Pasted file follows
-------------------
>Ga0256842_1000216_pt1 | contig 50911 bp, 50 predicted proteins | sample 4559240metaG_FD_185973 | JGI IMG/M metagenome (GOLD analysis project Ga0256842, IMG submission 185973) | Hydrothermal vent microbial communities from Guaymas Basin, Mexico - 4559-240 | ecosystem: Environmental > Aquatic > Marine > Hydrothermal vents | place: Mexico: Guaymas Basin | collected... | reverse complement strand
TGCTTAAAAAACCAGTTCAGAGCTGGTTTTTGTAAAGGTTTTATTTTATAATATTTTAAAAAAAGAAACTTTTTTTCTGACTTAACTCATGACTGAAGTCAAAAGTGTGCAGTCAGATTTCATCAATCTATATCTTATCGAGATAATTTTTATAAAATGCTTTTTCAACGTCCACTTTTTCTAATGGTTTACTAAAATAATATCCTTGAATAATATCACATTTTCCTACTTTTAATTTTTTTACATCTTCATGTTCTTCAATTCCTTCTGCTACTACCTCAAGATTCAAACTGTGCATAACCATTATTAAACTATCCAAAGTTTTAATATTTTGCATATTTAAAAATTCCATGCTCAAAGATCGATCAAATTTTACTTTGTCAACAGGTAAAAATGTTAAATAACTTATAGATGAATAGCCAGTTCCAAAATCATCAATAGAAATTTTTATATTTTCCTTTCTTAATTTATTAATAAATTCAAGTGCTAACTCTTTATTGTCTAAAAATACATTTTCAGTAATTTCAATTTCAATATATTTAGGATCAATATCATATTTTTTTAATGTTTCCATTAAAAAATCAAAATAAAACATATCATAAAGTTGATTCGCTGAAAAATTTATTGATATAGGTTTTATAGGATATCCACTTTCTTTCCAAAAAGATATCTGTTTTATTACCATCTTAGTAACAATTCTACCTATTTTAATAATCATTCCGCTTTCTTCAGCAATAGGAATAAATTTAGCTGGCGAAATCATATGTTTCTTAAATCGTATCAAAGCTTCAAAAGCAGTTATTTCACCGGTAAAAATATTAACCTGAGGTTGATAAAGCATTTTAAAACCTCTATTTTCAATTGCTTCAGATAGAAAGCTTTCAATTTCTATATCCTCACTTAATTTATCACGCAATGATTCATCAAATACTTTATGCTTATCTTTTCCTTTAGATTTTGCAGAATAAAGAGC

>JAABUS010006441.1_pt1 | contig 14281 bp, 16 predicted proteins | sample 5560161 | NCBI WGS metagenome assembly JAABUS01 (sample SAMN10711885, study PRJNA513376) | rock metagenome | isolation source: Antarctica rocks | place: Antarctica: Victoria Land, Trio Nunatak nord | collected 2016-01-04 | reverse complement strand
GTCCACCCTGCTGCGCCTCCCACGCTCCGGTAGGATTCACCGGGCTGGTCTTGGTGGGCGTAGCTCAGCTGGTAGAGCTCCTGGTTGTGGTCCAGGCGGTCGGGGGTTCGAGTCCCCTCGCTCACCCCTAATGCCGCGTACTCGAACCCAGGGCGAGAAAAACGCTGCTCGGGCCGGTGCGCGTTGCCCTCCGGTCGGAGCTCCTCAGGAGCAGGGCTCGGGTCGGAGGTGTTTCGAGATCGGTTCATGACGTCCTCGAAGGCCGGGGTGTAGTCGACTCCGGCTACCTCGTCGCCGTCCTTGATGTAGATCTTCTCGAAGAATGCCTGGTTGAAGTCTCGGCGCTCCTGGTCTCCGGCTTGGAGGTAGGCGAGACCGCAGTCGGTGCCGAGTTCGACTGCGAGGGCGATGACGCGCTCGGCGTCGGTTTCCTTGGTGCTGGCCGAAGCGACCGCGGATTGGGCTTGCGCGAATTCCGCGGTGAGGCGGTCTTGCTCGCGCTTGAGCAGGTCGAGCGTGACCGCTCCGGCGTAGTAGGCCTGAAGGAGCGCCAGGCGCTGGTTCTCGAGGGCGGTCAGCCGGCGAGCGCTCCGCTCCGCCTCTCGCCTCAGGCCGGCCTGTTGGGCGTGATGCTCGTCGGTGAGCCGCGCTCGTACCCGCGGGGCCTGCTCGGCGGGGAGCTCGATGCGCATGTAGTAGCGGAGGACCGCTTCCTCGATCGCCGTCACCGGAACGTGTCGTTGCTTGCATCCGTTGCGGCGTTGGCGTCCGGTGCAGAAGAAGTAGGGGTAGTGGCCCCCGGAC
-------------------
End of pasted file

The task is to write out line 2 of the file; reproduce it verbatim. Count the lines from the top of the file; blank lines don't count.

TGCTTAAAAAACCAGTTCAGAGCTGGTTTTTGTAAAGGTTTTATTTTATAATATTTTAAAAAAAGAAACTTTTTTTCTGACTTAACTCATGACTGAAGTCAAAAGTGTGCAGTCAGATTTCATCAATCTATATCTTATCGAGATAATTTTTATAAAATGCTTTTTCAACGTCCACTTTTTCTAATGGTTTACTAAAATAATATCCTTGAATAATATCACATTTTCCTACTTTTAATTTTTTTACATCTTCATGTTCTTCAATTCCTTCTGCTACTACCTCAAGATTCAAACTGTGCATAACCATTATTAAACTATCCAAAGTTTTAATATTTTGCATATTTAAAAATTCCATGCTCAAAGATCGATCAAATTTTACTTTGTCAACAGGTAAAAATGTTAAATAACTTATAGATGAATAGCCAGTTCCAAAATCATCAATAGAAATTTTTATATTTTCCTTTCTTAATTTATTAATAAATTCAAGTGCTAACTCTTTATTGTCTAAAAATACATTTTCAGTAATTTCAATTTCAATATATTTAGGATCAATATCATATTTTTTTAATGTTTCCATTAAAAAATCAAAATAAAACATATCATAAAGTTGATTCGCTGAAAAATTTATTGATATAGGTTTTATAGGATATCCACTTTCTTTCCAAAAAGATATCTGTTTTATTACCATCTTAGTAACAATTCTACCTATTTTAATAATCATTCCGCTTTCTTCAGCAATAGGAATAAATTTAGCTGGCGAAATCATATGTTTCTTAAATCGTATCAAAGCTTCAAAAGCAGTTATTTCACCGGTAAAAATATTAACCTGAGGTTGATAAAGCATTTTAAAACCTCTATTTTCAATTGCTTCAGATAGAAAGCTTTCAATTTCTATATCCTCACTTAATTTATCACGCAATGATTCATCAAATACTTTATGCTTATCTTTTCCTTTAGATTTTGCAGAATAAAGAGC